The story is gripping, certainly, and plays out in a way that feels very natural and authentic. Caesar is much more emotionally volatile than we have seen him before, but this seems justified by the circumstances. However, he does seem to deviate from the behavior one might expect from an ape who is supposed to be more evolved (artificially) than the humans.

 One climactic moment between Caesar and the Colonel fell flat for me. Throughout the movie, the Colonel is engaged in a campaign with one goal: exterminate all apes. When a maverick Caesar seeking vengeance on the Colonel is captured and dragged before McCullough in chains, the Colonel explains to the leader of the apes why humans are on a mission to make the evolved monkeys extinct. The ALZ-112 virus has modified, and humans who contract this new strain are devolving, losing the ability to speak, seemingly reversed to a Stone Age state. When an epidemic broke out, The Colonel took matters into his own hands, even killing his own infected son. McCullough then describes how miserable he felt, looking into his child’s trusting eyes and then killing him, but he justifies this murder by painting himself as one on a holy mission.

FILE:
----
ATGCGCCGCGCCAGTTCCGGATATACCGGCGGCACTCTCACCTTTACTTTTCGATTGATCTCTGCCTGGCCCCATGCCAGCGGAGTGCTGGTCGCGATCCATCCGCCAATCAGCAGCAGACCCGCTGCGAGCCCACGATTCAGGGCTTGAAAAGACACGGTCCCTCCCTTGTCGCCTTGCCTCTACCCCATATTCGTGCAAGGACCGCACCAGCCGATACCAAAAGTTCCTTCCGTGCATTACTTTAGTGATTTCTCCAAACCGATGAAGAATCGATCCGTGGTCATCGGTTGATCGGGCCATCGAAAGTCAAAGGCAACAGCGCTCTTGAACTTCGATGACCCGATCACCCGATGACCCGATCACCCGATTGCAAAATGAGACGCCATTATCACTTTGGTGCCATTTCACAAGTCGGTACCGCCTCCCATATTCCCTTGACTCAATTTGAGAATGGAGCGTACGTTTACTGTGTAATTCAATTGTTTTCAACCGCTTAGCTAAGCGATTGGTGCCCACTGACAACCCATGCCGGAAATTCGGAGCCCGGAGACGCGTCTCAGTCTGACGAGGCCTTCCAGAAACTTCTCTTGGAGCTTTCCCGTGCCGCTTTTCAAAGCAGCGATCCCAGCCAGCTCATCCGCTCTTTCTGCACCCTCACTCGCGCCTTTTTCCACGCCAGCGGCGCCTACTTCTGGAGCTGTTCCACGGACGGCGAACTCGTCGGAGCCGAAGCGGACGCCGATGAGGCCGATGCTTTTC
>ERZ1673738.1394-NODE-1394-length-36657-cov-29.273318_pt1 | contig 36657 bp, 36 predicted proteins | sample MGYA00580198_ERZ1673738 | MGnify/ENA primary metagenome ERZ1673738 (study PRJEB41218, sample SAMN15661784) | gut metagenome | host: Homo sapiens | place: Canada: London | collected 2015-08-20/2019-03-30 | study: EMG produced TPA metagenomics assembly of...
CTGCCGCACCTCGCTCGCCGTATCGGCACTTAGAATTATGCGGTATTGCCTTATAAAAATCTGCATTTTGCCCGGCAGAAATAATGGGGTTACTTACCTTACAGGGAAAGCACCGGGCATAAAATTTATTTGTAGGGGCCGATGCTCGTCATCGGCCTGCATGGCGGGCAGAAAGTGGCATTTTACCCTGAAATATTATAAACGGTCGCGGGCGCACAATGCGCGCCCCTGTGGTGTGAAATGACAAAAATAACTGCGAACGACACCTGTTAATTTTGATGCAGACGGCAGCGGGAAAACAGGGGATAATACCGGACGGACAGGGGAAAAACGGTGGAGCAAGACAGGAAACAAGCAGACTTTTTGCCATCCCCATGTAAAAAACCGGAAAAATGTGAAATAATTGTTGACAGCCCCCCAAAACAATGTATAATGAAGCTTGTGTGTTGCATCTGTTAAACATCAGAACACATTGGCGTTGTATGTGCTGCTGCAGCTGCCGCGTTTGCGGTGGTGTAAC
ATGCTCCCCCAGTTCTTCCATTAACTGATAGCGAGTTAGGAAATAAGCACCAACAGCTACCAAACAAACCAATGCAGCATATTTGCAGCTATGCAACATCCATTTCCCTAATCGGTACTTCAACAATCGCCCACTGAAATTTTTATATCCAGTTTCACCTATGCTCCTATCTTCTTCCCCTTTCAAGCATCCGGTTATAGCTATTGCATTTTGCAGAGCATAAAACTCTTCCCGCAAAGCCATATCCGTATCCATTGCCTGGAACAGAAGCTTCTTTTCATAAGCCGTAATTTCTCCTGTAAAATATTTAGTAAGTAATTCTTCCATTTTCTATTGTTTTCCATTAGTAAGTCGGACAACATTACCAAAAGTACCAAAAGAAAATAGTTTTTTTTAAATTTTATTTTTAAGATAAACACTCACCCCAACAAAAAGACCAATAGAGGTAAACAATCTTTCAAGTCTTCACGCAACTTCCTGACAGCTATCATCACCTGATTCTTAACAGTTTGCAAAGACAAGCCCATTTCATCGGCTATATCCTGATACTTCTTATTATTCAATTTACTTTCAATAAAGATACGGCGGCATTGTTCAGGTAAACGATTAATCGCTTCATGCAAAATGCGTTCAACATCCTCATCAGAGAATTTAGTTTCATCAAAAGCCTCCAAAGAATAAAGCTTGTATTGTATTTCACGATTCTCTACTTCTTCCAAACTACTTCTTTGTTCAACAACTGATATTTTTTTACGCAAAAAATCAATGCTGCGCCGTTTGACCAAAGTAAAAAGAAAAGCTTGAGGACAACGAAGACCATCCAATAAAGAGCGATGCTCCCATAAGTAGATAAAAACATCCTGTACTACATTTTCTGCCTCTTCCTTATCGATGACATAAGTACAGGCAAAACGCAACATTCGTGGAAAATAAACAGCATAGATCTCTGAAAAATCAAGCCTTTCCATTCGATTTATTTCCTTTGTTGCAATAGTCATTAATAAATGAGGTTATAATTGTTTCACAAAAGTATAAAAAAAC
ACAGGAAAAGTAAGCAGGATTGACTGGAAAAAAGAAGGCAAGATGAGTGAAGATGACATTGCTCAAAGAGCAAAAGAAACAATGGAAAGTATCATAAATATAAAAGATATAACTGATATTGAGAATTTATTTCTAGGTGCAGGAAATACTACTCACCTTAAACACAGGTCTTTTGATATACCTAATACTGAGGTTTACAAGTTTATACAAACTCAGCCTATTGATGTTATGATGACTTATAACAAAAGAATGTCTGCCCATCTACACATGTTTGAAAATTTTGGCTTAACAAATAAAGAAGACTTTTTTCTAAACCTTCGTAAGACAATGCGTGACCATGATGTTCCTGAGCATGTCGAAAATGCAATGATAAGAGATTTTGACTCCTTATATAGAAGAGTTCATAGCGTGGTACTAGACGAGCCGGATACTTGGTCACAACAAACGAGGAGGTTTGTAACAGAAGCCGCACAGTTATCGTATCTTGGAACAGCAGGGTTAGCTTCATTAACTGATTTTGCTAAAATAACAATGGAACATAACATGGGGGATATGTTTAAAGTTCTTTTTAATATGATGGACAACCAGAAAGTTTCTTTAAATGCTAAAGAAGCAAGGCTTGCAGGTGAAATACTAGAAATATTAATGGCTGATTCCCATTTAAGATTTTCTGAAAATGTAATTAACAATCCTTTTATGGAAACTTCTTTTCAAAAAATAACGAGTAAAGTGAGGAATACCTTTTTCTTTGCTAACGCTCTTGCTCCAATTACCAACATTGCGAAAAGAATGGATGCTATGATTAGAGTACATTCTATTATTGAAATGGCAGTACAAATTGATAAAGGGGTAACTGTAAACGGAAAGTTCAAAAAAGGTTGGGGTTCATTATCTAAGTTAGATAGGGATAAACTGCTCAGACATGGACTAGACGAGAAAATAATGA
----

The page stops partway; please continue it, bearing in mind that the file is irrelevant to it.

While a barbaric and drastic measure, the Colonel is killing off infected humans to prevent the spread of the virus in maybe the best way—or at least the most effective way—he knows how. It is cruel logic, but it’s backed by reasoning nonetheless (twisted reasoning though it may be). But why is McCullough on a mission to slaughter Caesar’s apes? Apes aren’t infecting humans. All the apes loyal to Caesar have retreated into hiding. The human military has enlisted many disloyal apes, branded “donkeys”, so McCullough seems not to be worried in the slightest about these apes infecting his troops. Clearly this new variant of the ALZ-112 is being spread human to human. Humans created the virus, contracted it, and now are spreading it. How is genocide against a race that’s trying to stay as far away from mankind as possible going to stop the spread of a contagion that the humans are getting from their own kind in the first place?

McCullough states, almost as a reason or partial reason, that if he doesn’t prevent the spread of the virus by his extreme measures, all the remaining humans on the planet will eventually contract the virus and devolve, making Earth truly a planet of apes. So? If the apes aren’t perpetuating the problem, it seems like the Colonel may just be an ego maniac who doesn’t like the thought of being less evolved than an ape. Seriously, McCullough? Address the real problem.